The “unemployment industry” was created to find jobs, what we now have instead is a fraud machine that is given government blank cheques for nothing. The Commonwealth Employment Service handed over labour market program delivery to profit-seeking private providers who embraced profit seeking to the extent that it has become fraud. There was little regard for their core business of finding real jobs. Successive governments have failed to prosecute any of these firms or done much to tighten up the system to stop this fraud occurring. Why has no one has been brought to task, is it because some of the largest firms in the business are linked to religious organisations. This is a national disgrace, governments have kept pouring money into its coffers for years with little or no oversight. Governments have continued to tighten benefits for the unemployed which is a good thing, yet they still spend millions on an industry which is wide open to abuse.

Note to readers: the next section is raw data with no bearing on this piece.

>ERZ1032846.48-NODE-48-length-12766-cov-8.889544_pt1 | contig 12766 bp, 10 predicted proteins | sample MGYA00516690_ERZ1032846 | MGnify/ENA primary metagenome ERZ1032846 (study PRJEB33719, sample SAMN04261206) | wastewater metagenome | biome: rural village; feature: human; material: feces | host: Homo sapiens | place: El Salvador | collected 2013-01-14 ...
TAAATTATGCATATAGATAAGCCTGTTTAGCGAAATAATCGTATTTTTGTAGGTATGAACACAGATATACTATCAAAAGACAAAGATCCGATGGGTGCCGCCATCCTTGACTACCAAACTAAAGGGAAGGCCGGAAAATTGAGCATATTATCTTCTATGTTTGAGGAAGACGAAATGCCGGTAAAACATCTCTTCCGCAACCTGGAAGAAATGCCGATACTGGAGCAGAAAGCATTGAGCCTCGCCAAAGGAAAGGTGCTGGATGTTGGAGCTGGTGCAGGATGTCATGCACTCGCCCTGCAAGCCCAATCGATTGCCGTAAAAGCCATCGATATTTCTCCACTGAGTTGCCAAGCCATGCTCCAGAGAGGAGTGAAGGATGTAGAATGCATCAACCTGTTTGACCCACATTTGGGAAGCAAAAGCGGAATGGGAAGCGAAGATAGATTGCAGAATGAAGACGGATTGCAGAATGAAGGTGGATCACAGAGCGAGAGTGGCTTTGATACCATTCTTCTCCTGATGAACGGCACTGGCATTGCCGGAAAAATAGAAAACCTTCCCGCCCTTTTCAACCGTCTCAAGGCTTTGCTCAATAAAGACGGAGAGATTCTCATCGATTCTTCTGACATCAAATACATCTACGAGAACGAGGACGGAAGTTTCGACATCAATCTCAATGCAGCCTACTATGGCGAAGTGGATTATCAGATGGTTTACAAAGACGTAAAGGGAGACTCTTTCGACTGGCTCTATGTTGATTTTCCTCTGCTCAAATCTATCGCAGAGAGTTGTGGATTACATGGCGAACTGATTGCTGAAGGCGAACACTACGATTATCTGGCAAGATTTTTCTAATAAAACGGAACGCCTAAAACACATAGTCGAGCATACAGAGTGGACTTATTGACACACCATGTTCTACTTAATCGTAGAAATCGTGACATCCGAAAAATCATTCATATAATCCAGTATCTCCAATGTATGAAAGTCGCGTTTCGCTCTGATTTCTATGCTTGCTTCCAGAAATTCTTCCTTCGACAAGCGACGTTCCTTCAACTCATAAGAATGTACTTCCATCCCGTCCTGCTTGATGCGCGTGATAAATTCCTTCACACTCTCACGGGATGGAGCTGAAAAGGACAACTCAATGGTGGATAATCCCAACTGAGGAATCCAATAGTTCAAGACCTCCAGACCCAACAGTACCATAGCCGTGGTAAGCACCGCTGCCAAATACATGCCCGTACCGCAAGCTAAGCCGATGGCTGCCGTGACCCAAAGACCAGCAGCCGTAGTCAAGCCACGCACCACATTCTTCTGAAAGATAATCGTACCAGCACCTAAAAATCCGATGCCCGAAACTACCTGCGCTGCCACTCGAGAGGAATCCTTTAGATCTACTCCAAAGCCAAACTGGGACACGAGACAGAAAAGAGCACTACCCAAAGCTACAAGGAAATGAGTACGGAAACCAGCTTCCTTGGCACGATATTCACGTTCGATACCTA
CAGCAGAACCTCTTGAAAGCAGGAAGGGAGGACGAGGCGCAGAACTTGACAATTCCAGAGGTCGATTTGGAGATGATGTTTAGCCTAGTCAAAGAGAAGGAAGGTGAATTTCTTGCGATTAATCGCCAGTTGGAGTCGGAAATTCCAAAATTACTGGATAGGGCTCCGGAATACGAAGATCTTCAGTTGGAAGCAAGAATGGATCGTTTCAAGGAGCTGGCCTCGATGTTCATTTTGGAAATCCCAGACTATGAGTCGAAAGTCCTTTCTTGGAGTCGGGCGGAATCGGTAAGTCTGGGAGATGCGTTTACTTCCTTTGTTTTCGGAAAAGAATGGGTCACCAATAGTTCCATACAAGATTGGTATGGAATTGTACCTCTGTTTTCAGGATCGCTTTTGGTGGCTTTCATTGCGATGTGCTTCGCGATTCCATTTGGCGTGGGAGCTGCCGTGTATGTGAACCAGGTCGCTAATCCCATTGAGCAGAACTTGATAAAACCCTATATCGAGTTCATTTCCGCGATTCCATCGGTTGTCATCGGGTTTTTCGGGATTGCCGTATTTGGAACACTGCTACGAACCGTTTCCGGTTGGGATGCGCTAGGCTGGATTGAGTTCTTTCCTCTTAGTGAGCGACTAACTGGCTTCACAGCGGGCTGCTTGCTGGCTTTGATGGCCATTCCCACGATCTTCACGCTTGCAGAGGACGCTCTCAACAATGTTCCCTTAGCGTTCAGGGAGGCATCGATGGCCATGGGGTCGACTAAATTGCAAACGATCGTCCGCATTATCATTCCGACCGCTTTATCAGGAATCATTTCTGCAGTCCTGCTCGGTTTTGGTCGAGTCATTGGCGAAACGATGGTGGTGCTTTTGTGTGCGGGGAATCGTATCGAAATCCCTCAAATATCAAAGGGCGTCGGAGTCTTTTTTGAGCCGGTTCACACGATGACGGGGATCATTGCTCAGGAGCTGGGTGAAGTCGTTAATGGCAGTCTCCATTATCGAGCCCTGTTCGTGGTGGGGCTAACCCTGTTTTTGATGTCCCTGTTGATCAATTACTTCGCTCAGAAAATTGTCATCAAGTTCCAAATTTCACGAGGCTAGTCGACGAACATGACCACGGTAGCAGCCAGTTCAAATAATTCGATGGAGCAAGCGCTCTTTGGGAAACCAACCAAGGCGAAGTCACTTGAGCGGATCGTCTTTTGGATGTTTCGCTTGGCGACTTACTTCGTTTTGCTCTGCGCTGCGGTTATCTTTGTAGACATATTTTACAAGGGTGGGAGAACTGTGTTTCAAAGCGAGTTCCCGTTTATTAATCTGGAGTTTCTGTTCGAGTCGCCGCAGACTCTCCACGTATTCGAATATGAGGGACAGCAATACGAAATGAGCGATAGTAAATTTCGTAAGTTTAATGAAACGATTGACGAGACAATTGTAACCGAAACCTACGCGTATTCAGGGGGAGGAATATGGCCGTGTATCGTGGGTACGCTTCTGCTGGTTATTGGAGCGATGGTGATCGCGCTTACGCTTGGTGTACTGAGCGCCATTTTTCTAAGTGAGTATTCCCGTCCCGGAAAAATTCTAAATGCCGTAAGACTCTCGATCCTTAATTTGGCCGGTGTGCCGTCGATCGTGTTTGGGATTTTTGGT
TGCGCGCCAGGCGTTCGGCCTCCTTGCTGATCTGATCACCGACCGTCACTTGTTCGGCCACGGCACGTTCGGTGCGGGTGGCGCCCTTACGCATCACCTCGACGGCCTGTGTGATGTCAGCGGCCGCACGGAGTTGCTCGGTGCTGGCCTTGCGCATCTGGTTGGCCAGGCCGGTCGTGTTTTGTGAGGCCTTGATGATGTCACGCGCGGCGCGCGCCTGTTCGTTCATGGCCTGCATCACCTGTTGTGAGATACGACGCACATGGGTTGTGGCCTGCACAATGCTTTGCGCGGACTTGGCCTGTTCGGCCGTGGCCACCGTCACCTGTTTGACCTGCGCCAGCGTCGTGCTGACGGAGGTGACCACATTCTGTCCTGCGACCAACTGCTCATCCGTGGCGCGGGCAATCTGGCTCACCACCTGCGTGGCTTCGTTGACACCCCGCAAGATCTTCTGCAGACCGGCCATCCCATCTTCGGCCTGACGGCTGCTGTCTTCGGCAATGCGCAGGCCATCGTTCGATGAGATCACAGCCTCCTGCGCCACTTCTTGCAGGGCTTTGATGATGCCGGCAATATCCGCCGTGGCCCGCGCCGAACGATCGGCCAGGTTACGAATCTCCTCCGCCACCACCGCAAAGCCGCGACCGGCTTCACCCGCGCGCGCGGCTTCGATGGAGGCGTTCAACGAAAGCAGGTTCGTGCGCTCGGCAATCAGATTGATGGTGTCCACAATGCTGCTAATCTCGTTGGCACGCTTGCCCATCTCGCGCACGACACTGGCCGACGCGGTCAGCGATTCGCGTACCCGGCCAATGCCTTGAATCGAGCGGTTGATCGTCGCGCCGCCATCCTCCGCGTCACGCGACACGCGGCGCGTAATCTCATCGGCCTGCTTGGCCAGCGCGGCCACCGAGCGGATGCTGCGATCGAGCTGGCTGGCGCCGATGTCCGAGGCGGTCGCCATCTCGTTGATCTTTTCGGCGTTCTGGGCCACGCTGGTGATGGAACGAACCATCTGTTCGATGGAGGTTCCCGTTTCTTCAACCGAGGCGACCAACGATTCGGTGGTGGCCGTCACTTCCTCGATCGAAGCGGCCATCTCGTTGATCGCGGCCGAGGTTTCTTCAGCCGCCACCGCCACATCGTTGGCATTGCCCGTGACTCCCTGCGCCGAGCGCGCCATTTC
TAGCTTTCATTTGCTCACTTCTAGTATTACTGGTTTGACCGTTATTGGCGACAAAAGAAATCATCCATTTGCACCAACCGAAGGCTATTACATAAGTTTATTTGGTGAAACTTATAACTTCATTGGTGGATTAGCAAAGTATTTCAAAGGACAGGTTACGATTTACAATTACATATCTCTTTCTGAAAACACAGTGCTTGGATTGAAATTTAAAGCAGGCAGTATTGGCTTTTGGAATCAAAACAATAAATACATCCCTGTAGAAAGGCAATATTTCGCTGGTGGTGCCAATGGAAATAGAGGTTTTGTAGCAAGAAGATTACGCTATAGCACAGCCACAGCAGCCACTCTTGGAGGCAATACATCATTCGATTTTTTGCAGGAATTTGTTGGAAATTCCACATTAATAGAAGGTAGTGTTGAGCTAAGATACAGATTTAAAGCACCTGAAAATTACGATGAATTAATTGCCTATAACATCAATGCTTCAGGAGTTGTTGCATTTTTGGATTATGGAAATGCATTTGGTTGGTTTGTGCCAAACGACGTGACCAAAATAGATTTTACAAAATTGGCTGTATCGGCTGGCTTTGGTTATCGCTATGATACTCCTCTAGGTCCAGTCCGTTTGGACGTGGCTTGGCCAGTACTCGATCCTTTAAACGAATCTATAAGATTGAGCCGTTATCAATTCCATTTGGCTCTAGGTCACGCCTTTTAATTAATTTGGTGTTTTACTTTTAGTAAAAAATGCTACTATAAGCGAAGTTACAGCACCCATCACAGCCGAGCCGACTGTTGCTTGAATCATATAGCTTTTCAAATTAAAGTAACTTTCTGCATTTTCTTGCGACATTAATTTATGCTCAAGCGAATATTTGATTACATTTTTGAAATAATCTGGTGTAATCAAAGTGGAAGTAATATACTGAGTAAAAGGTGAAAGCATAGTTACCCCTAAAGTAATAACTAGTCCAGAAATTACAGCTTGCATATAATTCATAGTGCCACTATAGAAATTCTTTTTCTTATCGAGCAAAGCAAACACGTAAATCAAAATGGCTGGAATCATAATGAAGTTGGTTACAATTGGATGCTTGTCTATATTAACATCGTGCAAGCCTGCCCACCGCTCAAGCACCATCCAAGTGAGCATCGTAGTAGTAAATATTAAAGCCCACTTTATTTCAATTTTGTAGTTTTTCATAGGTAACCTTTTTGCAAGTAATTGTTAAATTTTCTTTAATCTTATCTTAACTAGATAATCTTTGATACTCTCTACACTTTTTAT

TONY Abbott’s staff and government bureaucrats were aware of his decision to knight Prince Philip in November last year, two months before senior ministers learnt of the move.
The revelation, which emerged in a Senate hearing yesterday, appears to contradict suggestions from the Prime Minister that he only consulted with Governor-General Peter Cosgrove and the chairman of the Council of the Order of Australia, Angus Houston, about the appointment.
It has also been revealed that Prince Philip officially became a Knight of the Order of Australia on January 7, holding the title for almost three weeks before his appointment was made public on Australia Day.